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Thursday, August 4, 2011

AFJ Urges Full-Scale Push To Confirm Judicial Nominations When Congress Returns In September



Washington, D.C., August 4, 2011— When the United States Senate left town this week for its August recess, it left behind the unfinished business of fully staffing the federal courts. Twenty nominees to federal district and circuit courts of appeal were left stranded on the Senate floor, unable to get a final confirmation vote as Republicans continued their tactics of endless delay and unwavering obstruction. Even including the four nominees approved on Tuesday, Republican leadership has allowed votes on only 10 nominees to lifetime seats in the last 12 weeks.

Alliance for Justice President Nan Aron repeated her call for action to end the crisis that has left federal courts across the country understaffed and increasingly unable to serve the interests of justice. “This week, once again, Republicans in the Senate have proven that they are willing to use the federal courts as pawns in an increasingly destructive and irresponsible partisan game,” she said. “This has been going on since Day One of the Obama presidency and it has to stop. The president has done his part to increase the pace of nominations. The Senate Judiciary Committee has vetted and voted on nominees at a brisk and responsible pace. But Republican leaders bring the entire process to a screeching halt on the Senate floor. When Congress returns in September, the blockade must end and the process must be allowed to move forward before more damage is done.”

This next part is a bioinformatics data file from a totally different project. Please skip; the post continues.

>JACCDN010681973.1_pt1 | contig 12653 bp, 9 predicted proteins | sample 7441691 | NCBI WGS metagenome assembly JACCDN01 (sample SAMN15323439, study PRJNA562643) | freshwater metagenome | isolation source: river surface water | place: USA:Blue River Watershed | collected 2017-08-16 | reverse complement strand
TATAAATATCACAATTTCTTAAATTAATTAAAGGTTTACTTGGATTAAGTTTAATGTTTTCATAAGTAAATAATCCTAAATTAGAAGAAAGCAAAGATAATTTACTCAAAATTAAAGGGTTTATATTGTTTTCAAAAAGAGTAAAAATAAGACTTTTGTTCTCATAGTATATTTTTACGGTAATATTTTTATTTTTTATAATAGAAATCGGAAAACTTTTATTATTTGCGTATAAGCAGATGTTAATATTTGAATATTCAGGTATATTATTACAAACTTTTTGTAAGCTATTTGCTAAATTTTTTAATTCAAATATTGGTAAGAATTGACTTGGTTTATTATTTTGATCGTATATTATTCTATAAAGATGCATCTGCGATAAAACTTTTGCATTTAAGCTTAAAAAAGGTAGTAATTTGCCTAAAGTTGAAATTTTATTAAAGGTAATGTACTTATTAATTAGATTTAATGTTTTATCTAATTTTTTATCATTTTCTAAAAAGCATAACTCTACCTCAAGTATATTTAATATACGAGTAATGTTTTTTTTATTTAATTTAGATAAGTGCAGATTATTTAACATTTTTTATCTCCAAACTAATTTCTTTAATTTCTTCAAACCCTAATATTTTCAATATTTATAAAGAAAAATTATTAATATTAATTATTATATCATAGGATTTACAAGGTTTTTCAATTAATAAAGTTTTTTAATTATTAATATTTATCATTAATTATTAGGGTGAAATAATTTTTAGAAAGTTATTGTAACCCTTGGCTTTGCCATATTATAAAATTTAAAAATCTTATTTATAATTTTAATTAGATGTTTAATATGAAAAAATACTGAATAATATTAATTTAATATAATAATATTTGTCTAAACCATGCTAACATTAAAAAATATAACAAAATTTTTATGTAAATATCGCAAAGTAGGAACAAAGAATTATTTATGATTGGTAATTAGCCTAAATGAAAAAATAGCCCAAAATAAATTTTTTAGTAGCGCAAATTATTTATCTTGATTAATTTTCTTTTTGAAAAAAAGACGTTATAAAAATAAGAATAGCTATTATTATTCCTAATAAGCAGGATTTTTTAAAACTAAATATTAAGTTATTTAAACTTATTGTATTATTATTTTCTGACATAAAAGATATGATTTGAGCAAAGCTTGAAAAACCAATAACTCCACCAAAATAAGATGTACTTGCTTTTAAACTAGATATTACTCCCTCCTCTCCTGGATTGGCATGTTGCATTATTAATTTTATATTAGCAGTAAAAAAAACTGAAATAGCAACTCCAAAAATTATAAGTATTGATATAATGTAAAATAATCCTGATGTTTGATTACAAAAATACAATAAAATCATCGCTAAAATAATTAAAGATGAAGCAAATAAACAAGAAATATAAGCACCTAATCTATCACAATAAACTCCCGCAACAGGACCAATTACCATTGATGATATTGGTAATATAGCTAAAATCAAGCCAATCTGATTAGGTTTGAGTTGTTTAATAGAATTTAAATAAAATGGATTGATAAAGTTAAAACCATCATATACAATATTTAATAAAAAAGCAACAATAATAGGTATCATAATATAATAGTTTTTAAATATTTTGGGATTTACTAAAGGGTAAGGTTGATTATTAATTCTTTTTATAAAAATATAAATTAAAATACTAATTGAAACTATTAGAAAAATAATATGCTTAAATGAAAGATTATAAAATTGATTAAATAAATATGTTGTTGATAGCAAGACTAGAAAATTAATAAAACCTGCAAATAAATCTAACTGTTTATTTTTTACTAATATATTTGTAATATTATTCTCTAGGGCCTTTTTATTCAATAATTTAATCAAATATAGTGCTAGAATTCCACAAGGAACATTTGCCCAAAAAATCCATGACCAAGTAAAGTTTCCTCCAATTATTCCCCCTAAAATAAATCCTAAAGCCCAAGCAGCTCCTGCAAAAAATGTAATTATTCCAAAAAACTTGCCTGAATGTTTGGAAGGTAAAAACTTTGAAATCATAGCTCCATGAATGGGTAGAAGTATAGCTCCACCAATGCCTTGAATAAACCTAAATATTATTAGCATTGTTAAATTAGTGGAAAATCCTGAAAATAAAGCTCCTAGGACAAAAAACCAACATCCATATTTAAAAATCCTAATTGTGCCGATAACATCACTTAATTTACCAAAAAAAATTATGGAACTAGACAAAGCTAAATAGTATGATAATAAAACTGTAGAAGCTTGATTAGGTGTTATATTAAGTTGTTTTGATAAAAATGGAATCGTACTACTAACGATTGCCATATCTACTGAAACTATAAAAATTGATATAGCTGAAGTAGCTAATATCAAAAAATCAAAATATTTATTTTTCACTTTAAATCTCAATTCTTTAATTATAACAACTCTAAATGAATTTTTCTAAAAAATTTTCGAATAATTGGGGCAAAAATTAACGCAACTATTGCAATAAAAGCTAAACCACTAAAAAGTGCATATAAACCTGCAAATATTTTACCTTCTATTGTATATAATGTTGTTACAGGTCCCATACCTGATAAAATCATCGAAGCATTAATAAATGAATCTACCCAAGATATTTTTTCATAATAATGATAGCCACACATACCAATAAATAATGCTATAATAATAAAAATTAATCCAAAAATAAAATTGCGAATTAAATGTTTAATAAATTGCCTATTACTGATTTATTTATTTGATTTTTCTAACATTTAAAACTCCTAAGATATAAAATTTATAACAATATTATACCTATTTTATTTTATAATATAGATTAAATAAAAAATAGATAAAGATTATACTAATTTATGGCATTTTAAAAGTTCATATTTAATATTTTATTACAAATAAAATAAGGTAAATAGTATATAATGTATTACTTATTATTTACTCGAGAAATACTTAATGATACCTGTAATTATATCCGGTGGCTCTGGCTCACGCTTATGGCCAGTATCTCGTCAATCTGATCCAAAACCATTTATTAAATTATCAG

Aron also praised the statement made today by White House Counsel Kathryn Ruemmler highlighting the gender and racial diversity of President Obama’s appointments. “One of President Obama’s greatest achievements is the extraordinary progress he has made in bringing diversity to the federal bench,” Aron explained. “It’s striking, in fact, that half of the 20 nominees currently being blocked from receiving final Senate votes are women. The old glass ceiling has apparently been replaced by a brick wall of intransigence and political gamesmanship.”

The plain unvarnished facts of the judicial crisis serve as evidence of the complete breakdown of the confirmation process and an unprecedented and reckless abandonment of constitutional responsibilities by Senate Republicans:

•    In January, at the beginning of the 112th Congress, there were 114 vacant or imminently vacant judgeships in the federal judiciary – more than one in seven authorized judgeships.

•    Today, the federal bench has 111 judgeships currently or imminently vacant, including 35 that are so serious that they are considered judicial emergencies by the Administrative Office of the U.S. Courts.

•    This year, the Senate has confirmed about one nominee per week. This sluggish pace has been almost completely offset by the creation of approximately one new vacancy per week due to retirements or deaths.

•    Overall, at this point in their first terms, Presidents Clinton and Bush had seen 152 and 144 of their federal district and circuit nominees confirmed, respectively. The Senate has only confirmed 93 of President Obama’s nominees.

•    If the current confirmation pace holds there will be approximately the same number of judicial vacancies at the end of the year as there were at the beginning of the year.

•    The Senate recessed without taking action on 20 nominees pending on the floor.  Sixteen of these nominees were reported out of the Senate Judiciary Committee without opposition from Republicans, and three others were reported out with strong bipartisan support.  Ten of the pending nominees would fill seats considered to be “judicial emergencies” by the Administrative Office of the U.S. Courts.

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Alliance for Justice is the leading provider of information on judicial nominations. A continuously updated statistical summary of the nominations process is available here: http://www.afj.org/judicial-selection/judicial-selection-snapshot.pdf.

Additional information is also available on the AFJ Website at http://www.afj.org/judicial-selection/.

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